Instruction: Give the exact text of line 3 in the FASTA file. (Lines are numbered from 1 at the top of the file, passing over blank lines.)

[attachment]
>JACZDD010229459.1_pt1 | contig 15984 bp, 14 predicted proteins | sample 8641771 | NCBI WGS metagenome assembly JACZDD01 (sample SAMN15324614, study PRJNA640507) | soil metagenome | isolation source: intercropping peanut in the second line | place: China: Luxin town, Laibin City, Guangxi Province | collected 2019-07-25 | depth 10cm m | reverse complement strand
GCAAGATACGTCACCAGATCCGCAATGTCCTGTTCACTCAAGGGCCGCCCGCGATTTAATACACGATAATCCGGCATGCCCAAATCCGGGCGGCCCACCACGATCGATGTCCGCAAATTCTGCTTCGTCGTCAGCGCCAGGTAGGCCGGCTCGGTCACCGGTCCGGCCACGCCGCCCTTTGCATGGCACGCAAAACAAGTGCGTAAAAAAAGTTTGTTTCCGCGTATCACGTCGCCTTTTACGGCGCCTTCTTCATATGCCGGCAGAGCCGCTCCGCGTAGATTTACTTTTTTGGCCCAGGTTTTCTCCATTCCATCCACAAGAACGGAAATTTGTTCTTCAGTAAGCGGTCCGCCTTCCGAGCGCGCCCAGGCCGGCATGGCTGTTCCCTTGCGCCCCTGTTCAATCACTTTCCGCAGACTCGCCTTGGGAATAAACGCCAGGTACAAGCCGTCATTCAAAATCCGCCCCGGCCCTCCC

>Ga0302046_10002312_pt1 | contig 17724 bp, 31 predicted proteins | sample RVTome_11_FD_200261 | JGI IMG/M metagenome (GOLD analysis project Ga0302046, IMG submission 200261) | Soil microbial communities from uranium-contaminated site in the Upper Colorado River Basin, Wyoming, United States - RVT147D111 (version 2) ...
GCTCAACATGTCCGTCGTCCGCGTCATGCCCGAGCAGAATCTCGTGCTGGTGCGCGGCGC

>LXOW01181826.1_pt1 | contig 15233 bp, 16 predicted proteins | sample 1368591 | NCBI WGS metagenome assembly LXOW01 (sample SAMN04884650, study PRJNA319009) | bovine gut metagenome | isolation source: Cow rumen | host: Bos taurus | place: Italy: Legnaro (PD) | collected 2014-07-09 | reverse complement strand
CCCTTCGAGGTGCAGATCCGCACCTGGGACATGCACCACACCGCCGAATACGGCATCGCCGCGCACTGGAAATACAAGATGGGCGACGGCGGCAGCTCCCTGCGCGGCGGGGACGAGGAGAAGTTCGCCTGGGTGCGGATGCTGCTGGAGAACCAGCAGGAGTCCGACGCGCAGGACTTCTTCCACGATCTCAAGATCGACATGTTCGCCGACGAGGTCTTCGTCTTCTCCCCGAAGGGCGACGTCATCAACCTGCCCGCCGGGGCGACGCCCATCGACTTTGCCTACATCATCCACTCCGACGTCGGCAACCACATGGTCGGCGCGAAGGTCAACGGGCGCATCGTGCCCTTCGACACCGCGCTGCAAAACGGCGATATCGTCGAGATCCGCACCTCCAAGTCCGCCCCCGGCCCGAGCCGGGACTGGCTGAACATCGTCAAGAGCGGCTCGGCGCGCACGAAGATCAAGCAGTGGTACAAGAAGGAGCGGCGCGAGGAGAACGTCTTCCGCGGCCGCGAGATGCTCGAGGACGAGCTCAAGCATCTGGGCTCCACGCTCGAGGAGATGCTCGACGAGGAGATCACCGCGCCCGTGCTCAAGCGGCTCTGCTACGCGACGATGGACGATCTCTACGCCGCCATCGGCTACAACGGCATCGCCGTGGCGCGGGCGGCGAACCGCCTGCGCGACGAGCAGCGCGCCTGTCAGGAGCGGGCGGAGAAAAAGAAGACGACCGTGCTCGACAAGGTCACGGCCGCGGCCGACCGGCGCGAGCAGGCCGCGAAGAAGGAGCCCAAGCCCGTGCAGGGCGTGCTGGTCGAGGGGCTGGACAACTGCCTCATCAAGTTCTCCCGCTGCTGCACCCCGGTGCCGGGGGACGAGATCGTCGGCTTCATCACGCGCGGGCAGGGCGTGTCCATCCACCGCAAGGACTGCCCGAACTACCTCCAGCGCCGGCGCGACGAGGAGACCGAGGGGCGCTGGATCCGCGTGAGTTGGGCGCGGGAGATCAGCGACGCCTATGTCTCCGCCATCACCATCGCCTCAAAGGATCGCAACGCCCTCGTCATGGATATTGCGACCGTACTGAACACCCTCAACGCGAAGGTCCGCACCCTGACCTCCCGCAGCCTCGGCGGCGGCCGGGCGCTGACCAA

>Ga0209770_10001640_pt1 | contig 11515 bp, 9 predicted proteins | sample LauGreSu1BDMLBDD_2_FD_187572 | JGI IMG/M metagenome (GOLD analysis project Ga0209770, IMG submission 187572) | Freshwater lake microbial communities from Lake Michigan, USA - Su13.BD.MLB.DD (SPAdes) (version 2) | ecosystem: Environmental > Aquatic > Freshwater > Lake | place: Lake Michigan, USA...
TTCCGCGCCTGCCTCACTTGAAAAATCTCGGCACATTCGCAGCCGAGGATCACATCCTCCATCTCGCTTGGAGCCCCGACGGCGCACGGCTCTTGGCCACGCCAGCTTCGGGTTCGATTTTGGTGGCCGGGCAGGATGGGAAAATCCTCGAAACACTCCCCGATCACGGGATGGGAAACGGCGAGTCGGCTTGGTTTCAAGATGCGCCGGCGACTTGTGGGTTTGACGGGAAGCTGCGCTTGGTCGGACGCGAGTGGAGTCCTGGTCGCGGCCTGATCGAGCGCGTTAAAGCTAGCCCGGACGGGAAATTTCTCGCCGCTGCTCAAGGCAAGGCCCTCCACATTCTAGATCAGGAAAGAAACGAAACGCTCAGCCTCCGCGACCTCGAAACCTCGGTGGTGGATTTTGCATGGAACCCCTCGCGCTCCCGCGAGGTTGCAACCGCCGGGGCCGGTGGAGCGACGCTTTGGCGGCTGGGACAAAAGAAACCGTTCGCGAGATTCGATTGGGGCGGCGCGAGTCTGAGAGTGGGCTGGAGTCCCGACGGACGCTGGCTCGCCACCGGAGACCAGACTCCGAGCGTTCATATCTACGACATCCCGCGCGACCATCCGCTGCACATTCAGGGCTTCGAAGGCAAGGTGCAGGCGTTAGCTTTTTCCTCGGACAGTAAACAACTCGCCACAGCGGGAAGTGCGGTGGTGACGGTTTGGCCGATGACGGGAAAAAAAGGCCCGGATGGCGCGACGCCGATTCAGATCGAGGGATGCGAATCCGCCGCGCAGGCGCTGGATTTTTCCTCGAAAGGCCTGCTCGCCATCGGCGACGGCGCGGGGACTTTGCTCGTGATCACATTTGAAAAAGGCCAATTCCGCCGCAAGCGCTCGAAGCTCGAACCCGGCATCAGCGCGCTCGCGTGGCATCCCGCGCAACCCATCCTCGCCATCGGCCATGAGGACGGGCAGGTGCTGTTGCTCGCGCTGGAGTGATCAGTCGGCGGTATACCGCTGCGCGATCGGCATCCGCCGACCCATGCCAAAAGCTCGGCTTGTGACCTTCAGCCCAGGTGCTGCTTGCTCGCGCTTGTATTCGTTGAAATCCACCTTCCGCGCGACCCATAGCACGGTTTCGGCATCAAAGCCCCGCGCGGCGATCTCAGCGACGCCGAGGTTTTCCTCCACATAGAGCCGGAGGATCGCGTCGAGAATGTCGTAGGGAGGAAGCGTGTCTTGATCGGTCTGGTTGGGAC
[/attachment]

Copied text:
>Ga0302046_10002312_pt1 | contig 17724 bp, 31 predicted proteins | sample RVTome_11_FD_200261 | JGI IMG/M metagenome (GOLD analysis project Ga0302046, IMG submission 200261) | Soil microbial communities from uranium-contaminated site in the Upper Colorado River Basin, Wyoming, United States - RVT147D111 (version 2) ...